Presidential Election of 1876

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Hayes, Rutherford B. (1).jpg
Governors portrait of Rutherford B. Hayes that hangs in the Ohio Statehouse. Hayes served serve three, two year terms as Governor of Ohio from 1868-1872 and 1875-1876. He did not finish his third term because he was elected President in 1876.

The presidential election of 1876 led to the end of Reconstruction. In this election, the Republican Party nominated Rutherford B. Hayes, an Ohioan, while the Democratic Party ran Samuel Tilden, a New Yorker. Tilden won the popular vote by 250,000 votes, but a dispute arose in the Electoral College. The voting returns from South Carolina, Florida, Louisiana, and Oregon were contested. If Hayes received the Electoral College votes from these states, he would win the election by a single vote (185 to 184), despite losing the popular vote.

The United States Congress appointed a special committee to determine how the disputed votes were to be counted. Initially, seven Democrats, seven Republicans, and one independent served on the committee. The independent eventually withdrew, and the Congress selected a Republican to replace him. The special committee voted to give Hayes all of the disputed Electoral College votes. The United States House of Representatives and Senate still had to agree to the committee's decision. The Republican-dominated Senate quickly ratified the committee's decision. The Democrats in the House planned to filibuster, refusing to let the issue come to a vote.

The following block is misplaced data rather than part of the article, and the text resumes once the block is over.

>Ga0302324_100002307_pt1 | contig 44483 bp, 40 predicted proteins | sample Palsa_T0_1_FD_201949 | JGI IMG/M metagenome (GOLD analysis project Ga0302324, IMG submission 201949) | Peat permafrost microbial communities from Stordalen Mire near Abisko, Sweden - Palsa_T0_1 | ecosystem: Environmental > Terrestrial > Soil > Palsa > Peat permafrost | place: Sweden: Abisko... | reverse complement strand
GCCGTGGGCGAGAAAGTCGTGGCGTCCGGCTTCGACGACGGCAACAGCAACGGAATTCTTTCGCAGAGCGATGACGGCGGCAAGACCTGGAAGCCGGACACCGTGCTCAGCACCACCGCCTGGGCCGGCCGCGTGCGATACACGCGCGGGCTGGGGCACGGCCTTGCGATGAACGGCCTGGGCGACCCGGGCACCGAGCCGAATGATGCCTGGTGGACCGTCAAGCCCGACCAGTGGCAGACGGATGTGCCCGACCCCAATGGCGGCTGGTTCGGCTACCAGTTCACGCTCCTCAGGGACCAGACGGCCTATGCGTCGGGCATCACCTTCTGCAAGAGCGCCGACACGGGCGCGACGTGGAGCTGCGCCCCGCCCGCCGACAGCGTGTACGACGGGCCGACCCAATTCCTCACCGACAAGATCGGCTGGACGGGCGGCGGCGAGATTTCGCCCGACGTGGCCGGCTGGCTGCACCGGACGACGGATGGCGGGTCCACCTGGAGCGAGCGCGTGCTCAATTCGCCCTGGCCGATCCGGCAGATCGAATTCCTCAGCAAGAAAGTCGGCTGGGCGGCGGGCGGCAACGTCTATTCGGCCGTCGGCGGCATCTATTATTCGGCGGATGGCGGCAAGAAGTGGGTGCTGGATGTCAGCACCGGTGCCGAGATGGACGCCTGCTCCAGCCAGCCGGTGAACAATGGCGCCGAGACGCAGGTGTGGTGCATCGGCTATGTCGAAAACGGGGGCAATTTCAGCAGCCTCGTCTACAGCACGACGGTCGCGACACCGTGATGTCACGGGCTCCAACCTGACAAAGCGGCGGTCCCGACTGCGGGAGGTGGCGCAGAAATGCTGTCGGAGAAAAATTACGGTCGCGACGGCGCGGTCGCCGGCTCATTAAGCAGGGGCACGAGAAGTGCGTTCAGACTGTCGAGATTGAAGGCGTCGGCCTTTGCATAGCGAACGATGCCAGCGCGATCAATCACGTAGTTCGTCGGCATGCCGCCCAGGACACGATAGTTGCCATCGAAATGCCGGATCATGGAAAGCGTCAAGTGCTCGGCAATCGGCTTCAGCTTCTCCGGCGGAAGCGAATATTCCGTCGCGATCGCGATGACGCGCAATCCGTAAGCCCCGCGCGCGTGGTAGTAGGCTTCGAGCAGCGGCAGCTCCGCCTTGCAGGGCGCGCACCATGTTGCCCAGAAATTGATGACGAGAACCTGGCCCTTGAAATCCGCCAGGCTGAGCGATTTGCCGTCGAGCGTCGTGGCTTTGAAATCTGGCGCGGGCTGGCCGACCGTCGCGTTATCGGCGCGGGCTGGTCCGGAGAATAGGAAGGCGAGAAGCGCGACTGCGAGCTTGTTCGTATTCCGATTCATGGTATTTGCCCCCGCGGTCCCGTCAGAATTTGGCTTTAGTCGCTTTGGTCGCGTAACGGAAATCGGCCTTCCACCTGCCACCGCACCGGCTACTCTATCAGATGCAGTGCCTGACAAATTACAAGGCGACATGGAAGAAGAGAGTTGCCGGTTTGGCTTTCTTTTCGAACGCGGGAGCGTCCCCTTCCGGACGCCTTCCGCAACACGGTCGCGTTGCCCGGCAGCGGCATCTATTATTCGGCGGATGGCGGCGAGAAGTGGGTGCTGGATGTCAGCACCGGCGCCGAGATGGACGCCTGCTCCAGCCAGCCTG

To ensure Hayes's election, Republican leaders negotiated an agreement with Southern Democrats in the House. The Republicans agreed to remove federal troops policing the South as soon as Hayes became president. Hayes also agreed to have at least one Southerner appointed to his cabinet. Southern Democrats welcomed this agreement and permitted Hayes to win all of the disputed Electoral votes. With the removal of Northern soldiers from the South, white Southerners were successful in denying African Americans their rights. Southern Democrats also succeeded in redeeming their state governments from Republican control. In essence, the Compromise of 1877, as the bargain between Southern Democrats and the Republicans became known, brought Reconstruction to an end by ending the Northern occupation of the South.

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